To Syria hawks, like Senators John McCain, Joe Lieberman, and Lindsey Graham, the solution to the crisis is simple: an American- and NATO-led air war against Assad. But, at the NATO summit in Chicago last week, there was no support for the idea. Proponents of intervention like to point out that Obama’s Permanent Representative to NATO, Ivo Daalder, was the co-author of a piece in Foreign Affairs which said that the “victory” in Libya should serve as a model for future interventions to prevent atrocity and support positive political change. But none of the conditions that worked to NATO’s advantage in Libya—its geographical and political self-containment, Qaddafi’s abandonment, the efficacy of the opposition forces, the ease of executing the mission from the air—pertain in Syria. Instead, the situation has all the makings of just the sort of quagmire that NATO is impatient to get out of: the main item on the agenda in Chicago was to declare the plan to withdraw all combat troops from Afghanistan in 2014 “irreversible.”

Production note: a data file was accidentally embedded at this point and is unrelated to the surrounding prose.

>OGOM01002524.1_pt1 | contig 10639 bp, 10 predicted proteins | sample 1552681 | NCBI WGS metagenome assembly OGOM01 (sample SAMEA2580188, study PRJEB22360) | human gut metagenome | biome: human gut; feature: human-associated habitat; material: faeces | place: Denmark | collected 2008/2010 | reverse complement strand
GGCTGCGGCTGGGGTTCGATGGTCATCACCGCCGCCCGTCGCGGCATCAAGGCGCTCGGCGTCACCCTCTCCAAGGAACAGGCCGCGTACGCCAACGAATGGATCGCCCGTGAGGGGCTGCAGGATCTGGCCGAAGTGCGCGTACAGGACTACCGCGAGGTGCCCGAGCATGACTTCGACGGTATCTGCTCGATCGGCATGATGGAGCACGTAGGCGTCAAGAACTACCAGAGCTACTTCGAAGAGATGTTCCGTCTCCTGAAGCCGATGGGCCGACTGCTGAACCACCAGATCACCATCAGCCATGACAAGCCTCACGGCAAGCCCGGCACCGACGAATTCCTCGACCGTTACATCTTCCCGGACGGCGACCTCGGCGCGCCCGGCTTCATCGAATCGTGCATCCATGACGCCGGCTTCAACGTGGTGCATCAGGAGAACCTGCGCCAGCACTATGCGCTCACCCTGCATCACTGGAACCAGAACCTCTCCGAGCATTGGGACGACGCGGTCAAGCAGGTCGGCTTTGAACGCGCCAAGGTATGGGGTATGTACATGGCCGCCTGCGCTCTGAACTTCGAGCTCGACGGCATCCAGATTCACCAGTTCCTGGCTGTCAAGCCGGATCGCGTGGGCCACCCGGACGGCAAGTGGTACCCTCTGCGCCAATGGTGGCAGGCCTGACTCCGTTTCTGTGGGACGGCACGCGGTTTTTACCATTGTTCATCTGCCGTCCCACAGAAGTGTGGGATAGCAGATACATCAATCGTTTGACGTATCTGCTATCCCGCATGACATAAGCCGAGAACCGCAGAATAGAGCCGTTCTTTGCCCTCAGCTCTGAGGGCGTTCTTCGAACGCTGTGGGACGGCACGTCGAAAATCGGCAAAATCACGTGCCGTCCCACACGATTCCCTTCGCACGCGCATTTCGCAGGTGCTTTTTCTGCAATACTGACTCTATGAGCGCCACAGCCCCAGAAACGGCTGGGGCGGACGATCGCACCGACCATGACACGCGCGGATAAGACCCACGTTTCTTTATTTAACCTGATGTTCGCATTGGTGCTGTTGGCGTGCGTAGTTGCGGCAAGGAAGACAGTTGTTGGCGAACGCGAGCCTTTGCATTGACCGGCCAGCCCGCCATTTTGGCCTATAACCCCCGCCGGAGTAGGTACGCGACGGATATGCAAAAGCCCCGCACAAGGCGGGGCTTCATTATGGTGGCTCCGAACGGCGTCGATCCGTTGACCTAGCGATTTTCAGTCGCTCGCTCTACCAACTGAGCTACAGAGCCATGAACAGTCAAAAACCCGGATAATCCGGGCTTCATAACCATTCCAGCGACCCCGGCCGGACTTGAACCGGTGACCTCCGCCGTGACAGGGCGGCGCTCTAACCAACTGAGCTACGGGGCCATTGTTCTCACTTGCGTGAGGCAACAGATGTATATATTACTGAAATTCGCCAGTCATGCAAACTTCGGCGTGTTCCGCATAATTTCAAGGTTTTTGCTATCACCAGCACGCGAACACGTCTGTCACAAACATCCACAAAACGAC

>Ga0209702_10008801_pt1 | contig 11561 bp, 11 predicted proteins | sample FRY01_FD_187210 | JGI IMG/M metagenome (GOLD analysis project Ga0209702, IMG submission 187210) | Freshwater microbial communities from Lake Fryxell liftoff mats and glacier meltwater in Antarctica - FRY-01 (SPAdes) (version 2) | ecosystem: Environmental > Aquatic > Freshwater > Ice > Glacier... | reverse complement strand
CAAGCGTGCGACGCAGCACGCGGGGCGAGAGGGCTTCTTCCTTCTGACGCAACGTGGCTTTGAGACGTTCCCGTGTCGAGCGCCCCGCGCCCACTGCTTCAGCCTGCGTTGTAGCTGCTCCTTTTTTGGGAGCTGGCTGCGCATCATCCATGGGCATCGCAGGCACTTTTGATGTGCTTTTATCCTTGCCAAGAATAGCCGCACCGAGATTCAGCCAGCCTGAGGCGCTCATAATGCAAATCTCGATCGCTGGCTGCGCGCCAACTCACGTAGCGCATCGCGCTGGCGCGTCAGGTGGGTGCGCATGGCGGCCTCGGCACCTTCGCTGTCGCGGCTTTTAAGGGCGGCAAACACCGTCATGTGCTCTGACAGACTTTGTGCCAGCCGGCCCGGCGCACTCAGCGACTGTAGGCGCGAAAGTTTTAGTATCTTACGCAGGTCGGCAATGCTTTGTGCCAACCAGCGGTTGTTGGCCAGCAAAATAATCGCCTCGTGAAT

A few days earlier, at the G8 summit at Camp David, Obama had reiterated his call for Assad to relinquish power, but the Russians continue to regard the Syrian President as he represents himself, as a force of stability. Mikhail Margelov, speaking for Prime Minister Dmitry Medvedev, said, “One cannot avoid a question: if Assad goes, who will replace him?” The hawks have no answer, nor, for that matter, does anybody else, including the main opposition group, the Syrian National Council, a coalition of seven infighting factions—ranging from Christians to Kurds to the Muslim Brotherhood—composed almost entirely of exiles, whose only consistent demand is for international military intervention. The Free Syrian Army, an equally unlikely group, shares that goal, but has lately turned against the S.N.C., which now purports to be forming its own military wing.